In 2007, the Campaign for Safe Cosmetics tested some 33 lipsticks for lead. The results were that 20 of the lipsticks contained levels of lead higher than the maximum amount allowed in candy bars. Later, the U.S. Food and Drug Administration tested the same 20 red shades of lipstick and found that 19 shades had higher lead content than what is allowed in candy bars (a maximum of 0.1 ppm) , and that the lipsticks averaged levels of 1.07 ppm.
The FDA did a follow up on its initial test, using 400 lipsticks that were available on the U.S. market, and of a wide variety of prices, shades, and manufacturers. Seattle, WA, private laboratory Frontier Global Sciences, Inc., conducted the analysis. The expanded test revealed that all 400 lipsticks contained lead, and 380 of the lipsticks contained lead amounts higher than 0.1 ppm. In fact, the average level of lead in the sample was 1.11, with the lowest concentration being .026 ppm, and the highest being Maybelline's Color Sensational 125 Petal Pink at 7.19 ppm.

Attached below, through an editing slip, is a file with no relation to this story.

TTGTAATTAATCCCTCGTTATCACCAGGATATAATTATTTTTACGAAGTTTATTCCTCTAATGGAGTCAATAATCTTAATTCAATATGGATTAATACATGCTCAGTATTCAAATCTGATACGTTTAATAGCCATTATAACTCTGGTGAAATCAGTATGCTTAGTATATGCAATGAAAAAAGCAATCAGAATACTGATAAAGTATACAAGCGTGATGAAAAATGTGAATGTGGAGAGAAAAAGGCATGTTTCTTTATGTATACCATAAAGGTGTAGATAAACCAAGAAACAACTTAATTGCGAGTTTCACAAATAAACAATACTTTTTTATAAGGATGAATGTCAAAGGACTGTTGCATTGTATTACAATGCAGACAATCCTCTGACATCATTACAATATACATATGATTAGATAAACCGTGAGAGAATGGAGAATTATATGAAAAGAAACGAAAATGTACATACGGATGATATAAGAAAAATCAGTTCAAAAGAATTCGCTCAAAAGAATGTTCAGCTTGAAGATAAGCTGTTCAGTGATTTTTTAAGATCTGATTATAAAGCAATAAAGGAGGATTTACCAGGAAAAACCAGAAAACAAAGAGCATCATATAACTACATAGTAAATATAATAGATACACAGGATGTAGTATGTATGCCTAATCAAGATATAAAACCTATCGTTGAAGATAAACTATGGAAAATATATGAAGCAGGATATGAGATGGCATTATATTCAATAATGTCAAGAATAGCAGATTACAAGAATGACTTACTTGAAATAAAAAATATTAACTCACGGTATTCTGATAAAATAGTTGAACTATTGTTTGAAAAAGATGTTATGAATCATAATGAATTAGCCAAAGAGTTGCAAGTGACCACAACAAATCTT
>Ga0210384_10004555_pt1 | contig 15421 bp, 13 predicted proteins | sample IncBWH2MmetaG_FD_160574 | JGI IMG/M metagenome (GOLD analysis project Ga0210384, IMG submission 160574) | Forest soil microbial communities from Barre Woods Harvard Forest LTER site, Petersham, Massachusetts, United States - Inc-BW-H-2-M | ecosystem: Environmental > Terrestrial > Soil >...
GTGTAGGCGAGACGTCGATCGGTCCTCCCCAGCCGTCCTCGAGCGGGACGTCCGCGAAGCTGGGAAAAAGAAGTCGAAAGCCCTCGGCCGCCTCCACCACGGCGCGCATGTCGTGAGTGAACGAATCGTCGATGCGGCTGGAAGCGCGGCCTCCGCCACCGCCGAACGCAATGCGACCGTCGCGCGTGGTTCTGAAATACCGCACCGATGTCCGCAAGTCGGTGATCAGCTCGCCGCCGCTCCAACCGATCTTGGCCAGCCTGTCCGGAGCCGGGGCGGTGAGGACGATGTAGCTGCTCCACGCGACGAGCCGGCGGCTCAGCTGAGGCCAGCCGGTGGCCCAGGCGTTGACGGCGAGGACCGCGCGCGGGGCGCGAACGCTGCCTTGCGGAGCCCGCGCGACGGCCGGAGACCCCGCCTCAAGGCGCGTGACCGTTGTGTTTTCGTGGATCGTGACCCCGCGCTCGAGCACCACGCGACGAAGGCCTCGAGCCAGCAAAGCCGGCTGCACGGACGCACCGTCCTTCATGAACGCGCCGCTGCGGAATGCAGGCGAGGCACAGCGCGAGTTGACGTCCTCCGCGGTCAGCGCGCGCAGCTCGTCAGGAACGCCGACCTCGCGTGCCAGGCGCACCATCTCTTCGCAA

The FDA has yet to define lead limits in lipsticks, saying, "we are evaluating whether there may be a need to recommend an upper limit for lead in lipstick in order to further protect the health and welfare of consumers."